Venturing away from her usual seafaring habitat, 26-year-old sailor Jessica Watson arrived in Wagga on Wednesday to address a crowded room at the PCYC.
At age 16, Ms Watson made worldwide headlines, sailing solo around the world and into record books as the youngest ever to do so.
She completed her nine-month journey just shy of her 17th birthday in 2009.
Her voyage was not without its struggles, as Ms Watson admitted her time alone on the seas was plagued by an unusual - and somewhat ironic - snack craving.
"It's not what people would expect, but [I craved] seafood," she said.
"Because I was a really, really terrible fisherwoman, and I caught only a single fish during the whole entire voyage. So I was actually really craving some fish and chips. I do love seafood, but then to go without because of my terrible fishing skills, it was something I really craved."
Exploring some of the most isolated areas of the world and spending nine months in her own company taught Ms Watson some valuable perspectives.
Her reflections on mental health in isolation she now hopes to impart to as many young people as she can.
"I never used the word 'lonely', not at the time, and not since," she said.
"I definitely don't look back at that time and think it felt lonely. Of course, I missed my family, I missed my friends like crazy, but lonely is just not the right word."
In the rare moments of downtime she experienced on board her vessel, Ella's Pink Lady, Ms Watson kept herself company by watching such classic box sets as M*A*S*H.
"I didn't have a lot of time to choose movies, and I was given a few things," she said.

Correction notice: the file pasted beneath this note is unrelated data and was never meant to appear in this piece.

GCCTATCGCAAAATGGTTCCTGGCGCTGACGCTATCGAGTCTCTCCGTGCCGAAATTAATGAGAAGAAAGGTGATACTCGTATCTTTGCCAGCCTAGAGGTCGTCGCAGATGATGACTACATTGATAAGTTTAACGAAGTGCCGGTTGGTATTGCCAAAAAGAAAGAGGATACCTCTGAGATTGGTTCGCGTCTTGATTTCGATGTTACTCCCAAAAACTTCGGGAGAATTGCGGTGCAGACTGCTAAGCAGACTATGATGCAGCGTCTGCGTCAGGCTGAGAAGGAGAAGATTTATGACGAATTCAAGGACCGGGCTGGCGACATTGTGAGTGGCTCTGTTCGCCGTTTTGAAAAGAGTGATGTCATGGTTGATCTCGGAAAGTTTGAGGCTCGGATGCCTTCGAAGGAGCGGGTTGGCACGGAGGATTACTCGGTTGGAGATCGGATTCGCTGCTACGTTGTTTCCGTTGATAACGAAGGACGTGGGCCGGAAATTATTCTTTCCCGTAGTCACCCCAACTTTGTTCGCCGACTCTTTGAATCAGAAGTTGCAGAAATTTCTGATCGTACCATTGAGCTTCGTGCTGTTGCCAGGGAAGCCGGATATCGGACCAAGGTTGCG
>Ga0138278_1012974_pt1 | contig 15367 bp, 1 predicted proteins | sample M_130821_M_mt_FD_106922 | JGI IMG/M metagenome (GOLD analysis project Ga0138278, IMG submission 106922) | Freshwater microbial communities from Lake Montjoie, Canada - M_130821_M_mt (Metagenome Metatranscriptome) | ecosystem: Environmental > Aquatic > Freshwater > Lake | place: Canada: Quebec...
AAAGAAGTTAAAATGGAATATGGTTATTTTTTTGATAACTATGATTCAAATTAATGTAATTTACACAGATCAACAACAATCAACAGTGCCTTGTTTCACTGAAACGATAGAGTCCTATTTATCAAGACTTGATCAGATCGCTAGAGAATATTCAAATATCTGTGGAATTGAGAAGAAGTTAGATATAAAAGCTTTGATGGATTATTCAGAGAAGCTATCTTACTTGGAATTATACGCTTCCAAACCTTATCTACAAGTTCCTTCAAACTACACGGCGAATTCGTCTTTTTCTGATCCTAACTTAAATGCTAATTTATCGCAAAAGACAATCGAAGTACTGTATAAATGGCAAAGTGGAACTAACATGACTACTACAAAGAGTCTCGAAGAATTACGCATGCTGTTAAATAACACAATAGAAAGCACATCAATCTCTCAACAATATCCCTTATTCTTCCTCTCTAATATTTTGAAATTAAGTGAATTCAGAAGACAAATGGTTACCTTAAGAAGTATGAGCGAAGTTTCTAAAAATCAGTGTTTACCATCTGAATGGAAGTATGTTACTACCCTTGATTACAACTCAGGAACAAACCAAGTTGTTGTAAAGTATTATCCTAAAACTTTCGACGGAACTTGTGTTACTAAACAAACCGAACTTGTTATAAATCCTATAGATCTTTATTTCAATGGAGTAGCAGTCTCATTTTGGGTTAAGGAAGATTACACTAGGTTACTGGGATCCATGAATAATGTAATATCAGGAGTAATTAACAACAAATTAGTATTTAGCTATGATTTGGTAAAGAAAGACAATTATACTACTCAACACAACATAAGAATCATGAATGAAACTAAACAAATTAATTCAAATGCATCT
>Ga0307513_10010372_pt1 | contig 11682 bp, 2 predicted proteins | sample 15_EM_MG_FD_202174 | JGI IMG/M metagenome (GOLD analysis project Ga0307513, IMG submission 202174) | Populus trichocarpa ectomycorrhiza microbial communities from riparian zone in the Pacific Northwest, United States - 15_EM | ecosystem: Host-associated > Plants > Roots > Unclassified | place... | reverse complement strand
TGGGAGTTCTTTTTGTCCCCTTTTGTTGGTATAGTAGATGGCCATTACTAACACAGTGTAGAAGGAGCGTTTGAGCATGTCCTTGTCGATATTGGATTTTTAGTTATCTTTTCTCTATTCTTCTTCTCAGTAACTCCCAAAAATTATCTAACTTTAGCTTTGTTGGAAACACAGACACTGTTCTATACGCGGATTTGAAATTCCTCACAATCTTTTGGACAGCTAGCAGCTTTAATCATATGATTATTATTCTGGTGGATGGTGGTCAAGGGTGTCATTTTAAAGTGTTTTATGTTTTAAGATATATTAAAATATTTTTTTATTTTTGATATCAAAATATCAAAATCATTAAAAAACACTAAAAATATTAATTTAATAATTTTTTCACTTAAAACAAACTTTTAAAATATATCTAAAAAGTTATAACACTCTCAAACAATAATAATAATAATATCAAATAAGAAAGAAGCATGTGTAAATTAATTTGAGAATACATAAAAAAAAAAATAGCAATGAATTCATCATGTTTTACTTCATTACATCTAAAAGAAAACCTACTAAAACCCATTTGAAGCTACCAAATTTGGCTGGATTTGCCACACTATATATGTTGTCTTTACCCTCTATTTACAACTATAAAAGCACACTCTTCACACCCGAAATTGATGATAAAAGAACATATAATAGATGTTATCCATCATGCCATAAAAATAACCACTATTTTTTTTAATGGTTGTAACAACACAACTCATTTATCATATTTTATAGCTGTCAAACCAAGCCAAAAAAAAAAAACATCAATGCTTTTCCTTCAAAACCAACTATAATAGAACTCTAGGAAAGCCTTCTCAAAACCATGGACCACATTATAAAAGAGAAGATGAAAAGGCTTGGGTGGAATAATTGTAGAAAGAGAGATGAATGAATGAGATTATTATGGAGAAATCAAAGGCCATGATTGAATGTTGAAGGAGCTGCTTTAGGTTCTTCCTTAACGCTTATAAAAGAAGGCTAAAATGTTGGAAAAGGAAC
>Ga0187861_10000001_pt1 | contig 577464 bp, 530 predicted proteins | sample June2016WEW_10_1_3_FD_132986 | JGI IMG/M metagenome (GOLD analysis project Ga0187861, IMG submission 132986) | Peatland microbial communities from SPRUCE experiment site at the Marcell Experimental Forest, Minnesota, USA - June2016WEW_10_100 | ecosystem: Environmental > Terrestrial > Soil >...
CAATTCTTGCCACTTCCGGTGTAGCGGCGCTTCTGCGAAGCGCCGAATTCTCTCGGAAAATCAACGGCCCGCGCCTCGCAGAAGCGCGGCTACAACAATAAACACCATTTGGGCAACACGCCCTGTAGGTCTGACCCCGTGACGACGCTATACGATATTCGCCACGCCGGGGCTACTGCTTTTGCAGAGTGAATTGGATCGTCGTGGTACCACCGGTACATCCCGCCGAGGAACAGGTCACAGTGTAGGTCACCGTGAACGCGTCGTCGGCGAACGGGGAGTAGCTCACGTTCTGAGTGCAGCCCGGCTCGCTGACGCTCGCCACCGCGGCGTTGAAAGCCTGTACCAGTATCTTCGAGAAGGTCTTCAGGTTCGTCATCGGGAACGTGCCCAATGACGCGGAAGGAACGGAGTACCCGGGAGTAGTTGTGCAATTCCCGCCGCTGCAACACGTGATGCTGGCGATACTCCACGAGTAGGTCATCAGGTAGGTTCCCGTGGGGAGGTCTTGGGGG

"M*A*S*H isn't really something I would normally watch, but I watched a fair bit of it because I had nothing else to do."
Aided by a strong support team in her family and in various professionals she sought ahead of her adventure, Ms Watson recognises that the victory was not achieved in a vacuum.
"It was a couple of years I had working with this incredible team by the time I came to set off," she said.
"People actually catch me saying 'we' a lot when I talk about the voyage, because that's the way it felt. I also refer to myself and my boat, because we were good mates.
"It felt like this support team was part of it. I was also blogging during the voyage, and I had no idea how much that helped but it meant that I had this outlet, and it sounds really quite strange but I've probably never felt more connected than being out there when I couldn't have been more physically alone."
The contrast was made all the more strong on Christmas Eve, when sailing through Point Nemo, which is known as the "the oceanic pole of inaccessibility", or the farthest point in the ocean from land.
"I've realised I'm very lucky to have had the opportunity to be proactive about mental health," Ms Watson said.
"I worked with a sports psychologist, I spent a lot of time talking to people about how I was going to cope and I think that meant I learnt to treat [mental health] as something to be conscious of. It's something you have to prioritise.
"I wish that all young people had that kind of education about mental health, it was quite simple but so powerful."
While the prospect of a solo journey by boat might promote anxiety from the average teen, having now had that experience, Ms Watson admits the courage it takes to confront mental health head-on may be so much greater.
"One of the biggest things I learnt was asking for help, it's such a scary thing to do," she said.
"I had to learn to get over that, and I was blown away by how many people are out there and the community that will support you. People really want to help you, and that's relevant to anything you want to do."
Contented with her record-breaking achievement, and having pursued a short career on board competitive vessels, Ms Watson is now happy to relegate sailing back to her prime hobby.
Now residing in Melbourne, she has taken on a corporate job as a management consultant in human capital and continues to travel the country for her various speaking engagements.
"I've come to realise that I'm not very competitive when it comes to sailing, and I actually want it to stay as a passion for life, so these days people find it a bit surprising that I really enjoy my corporate job," she said.
"It was a new challenge for me, it pushed me out of my comfort area and I'm learning so much through it."